The Catherine wheel (also Catharine wheel, pinwheel) is a type of firework consisting of a powder-filled spiral tube, or an angled rocket mounted with a pin through its centre. When ignited, it rotates quickly, producing a display of sparks and coloured flame. The firework is named for the wheel on which St. Catherine was martyred.
Don’t confuse them with the same name band from UK. These Catherine Wheel were from Sydney, Australia, and they weren’t press darlings at all like their British counterparts. Their lifespan was quite short, just two years, from 1989 to 1991. During this time they released 10 songs, all of them little pop gems that history has forgot. I can’t believe there’s no single blog post about these wonderful band in the whole internet! But then, in a way, it’s nice that bloggers are not getting their mouth full giving all their discography for free on rapidshare. I’ll make some justice today.
Catherine Wheel were Andrea Croft, Grant Shanahan, Brett ‘Bert’ Thompson and ‘Biff’ Smith. The band came to life after The Honeys disbanded. It was then when ex-Honeys Andrea, Grant and Bert came together as Catherine Wheel releasing their first single that included Almost Blind, Sunny Sunday and Look At Her. It was released on the That’s Bizarre label. I still have to get around this one. But I bet it’s a cracker. I found a review online on the KVD Records page that says:
The band have managed that rare trick of making smooth and pretty pop music but keeping the edges that make it have a life. “Almost Blind” and “Sunny Sunday” are the sort of pop people made in the sixties without embarrassment or guilt, but few even try now, and fewer succeed. Really good female/male vocal harmonies make this stuff a real treat for the ears. “Look At Her” goes too far in the folk direction and doesn’t make it through a full play, but the other two are plenty good for lots of listens. Let’s Active fans probably should be thinking in terms of purchasing multiple copies.
I do have and enjoy quite a lot the brilliant Blue Avenue / Last Explanation single. This, their second 7″, again released on the That’s Bizarre label in 1990, has the band’s best two tracks. Blue Avenue counts with a saxophone and it’s the only track (besides ‘Blackest World’) I know where Grant is the main singer as the vocal duties were usually exclusively Andrea’s. Still she does backing vocals on the catchy choruses of this wonderful song. What a timeless tune! Then you flip the 7″, and you get such a rewarding tune: Last Explanation. I wonder how this track is not a classic down under. It has that same magic The Hummingbirds used to pull out, that same bittersweet vocals of the antipodean Look Blue Go Purple, and the charm of Even as We Speak. How did they do it? I think I should dedicate some time having a listen to the whole oeuvre of The Honeys, but also to the later bands they were involved with. Andrea Croft’s Polyanna and The Snow Leopards and Grant and Brett’s Eva Trout. And mind you, The Honeys are back together gigging around.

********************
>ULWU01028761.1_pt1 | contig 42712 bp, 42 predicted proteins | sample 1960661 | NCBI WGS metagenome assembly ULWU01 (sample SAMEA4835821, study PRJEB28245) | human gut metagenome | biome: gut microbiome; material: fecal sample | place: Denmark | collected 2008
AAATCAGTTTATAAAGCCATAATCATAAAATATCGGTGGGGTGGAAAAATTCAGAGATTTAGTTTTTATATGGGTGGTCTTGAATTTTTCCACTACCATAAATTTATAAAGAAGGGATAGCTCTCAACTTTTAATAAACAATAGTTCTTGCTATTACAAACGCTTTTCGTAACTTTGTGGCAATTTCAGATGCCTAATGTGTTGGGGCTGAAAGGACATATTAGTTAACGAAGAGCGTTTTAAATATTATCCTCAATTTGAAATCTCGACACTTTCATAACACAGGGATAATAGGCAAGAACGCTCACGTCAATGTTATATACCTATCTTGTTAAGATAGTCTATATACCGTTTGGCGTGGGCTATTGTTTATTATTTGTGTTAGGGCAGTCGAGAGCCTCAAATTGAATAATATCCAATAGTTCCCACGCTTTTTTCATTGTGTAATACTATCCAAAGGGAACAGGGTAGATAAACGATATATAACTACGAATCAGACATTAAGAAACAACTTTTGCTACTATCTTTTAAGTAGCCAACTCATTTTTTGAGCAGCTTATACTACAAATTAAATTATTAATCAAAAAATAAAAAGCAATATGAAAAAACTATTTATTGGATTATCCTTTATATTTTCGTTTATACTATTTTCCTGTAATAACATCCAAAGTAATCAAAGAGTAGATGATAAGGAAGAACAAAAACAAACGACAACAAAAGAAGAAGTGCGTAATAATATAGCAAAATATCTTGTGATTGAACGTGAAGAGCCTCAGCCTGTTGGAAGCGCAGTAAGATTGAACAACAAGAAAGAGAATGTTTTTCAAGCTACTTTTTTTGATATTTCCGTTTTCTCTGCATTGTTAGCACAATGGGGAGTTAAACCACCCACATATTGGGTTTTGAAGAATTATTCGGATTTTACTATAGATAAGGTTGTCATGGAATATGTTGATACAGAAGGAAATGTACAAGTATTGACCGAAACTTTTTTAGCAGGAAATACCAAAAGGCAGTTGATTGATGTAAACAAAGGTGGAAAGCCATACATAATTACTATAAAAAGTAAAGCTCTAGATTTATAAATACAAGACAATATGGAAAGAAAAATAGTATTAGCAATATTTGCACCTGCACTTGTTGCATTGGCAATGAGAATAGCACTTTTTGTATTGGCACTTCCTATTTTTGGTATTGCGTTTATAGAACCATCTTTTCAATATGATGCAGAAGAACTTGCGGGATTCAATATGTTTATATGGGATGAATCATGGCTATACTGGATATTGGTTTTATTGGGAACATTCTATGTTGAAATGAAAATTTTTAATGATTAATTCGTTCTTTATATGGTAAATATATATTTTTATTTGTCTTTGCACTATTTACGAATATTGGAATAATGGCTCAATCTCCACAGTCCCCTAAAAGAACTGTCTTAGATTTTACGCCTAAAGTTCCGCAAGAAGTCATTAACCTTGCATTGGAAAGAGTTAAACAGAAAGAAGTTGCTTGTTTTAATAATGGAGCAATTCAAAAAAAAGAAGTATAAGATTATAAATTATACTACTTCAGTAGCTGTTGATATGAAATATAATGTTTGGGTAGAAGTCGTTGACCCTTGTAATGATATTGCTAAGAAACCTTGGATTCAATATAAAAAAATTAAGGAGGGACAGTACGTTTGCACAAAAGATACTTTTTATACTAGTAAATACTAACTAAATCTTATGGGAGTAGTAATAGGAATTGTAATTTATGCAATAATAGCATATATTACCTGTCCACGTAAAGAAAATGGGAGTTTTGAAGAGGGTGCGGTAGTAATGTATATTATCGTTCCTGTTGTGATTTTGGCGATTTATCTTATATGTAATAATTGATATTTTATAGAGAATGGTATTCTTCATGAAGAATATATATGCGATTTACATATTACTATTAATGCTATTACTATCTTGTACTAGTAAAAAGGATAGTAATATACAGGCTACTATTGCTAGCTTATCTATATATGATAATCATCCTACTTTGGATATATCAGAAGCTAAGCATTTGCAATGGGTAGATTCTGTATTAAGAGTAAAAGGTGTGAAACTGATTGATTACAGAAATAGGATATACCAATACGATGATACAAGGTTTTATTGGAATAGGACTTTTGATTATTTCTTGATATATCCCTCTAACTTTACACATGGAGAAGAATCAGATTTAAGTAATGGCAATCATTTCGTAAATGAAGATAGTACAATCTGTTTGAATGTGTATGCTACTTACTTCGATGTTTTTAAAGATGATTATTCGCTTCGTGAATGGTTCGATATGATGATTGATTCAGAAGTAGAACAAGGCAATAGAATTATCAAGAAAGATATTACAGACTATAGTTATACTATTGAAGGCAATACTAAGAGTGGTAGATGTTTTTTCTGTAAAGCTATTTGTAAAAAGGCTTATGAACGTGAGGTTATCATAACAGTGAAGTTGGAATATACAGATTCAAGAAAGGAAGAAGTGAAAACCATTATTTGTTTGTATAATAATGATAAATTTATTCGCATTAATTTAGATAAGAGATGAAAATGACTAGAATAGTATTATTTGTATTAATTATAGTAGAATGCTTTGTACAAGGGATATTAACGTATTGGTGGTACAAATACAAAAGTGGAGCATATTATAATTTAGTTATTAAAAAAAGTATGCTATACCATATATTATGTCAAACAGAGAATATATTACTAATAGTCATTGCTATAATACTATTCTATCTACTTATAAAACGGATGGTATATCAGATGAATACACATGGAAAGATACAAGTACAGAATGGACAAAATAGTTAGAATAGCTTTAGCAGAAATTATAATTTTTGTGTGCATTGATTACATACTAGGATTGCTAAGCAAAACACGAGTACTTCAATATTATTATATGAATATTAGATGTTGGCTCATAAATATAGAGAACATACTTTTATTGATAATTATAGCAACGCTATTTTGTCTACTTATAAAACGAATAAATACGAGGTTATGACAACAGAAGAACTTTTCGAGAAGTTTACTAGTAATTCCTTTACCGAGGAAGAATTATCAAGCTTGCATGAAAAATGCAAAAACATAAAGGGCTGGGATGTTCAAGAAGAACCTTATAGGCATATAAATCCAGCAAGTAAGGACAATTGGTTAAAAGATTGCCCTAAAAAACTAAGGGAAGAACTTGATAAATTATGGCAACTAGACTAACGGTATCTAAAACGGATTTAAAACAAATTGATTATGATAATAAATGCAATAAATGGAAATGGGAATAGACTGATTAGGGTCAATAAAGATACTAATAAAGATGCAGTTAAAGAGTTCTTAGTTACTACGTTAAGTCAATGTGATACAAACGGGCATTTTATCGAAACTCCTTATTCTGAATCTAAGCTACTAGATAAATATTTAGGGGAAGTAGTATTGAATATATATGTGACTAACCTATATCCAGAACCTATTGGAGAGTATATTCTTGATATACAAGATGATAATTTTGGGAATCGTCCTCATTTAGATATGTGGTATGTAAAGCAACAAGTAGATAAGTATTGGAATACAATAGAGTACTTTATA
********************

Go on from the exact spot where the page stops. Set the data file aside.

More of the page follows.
Their last release was the “Self-Portraits” 5 track CD-EP on their usual label, That’s Bizarre. This time it got the Shock Australia distribution and it was quite easy to track down for me. On this release Biff Smith is replaced by Matt Handley on guitar. This EP opens with Reach, which is one of my favourite songs by them, it’s the star of this release. A lovely jangle pop tune, nice arpeggios and sweet vocals like a speed-up The Carousel. The third song, ‘Blackest World’ is another great tune, that, under a Chills-like guitar assault and a saxophone (again!), Grant croons till Andrea joins for an epic melody. The remaining three songs (’Wilsons Beach’, ‘Mama’ and ‘Self-Portraits’), are quite good as well but they are more calm, less bouncy, reminding me to the early 90s British band The Heart Throbs.
I believe Jim at Egg Records announced he was going to do a CD with obscure Australian pop gems from that period. If he does it, this band should be included. Lovely.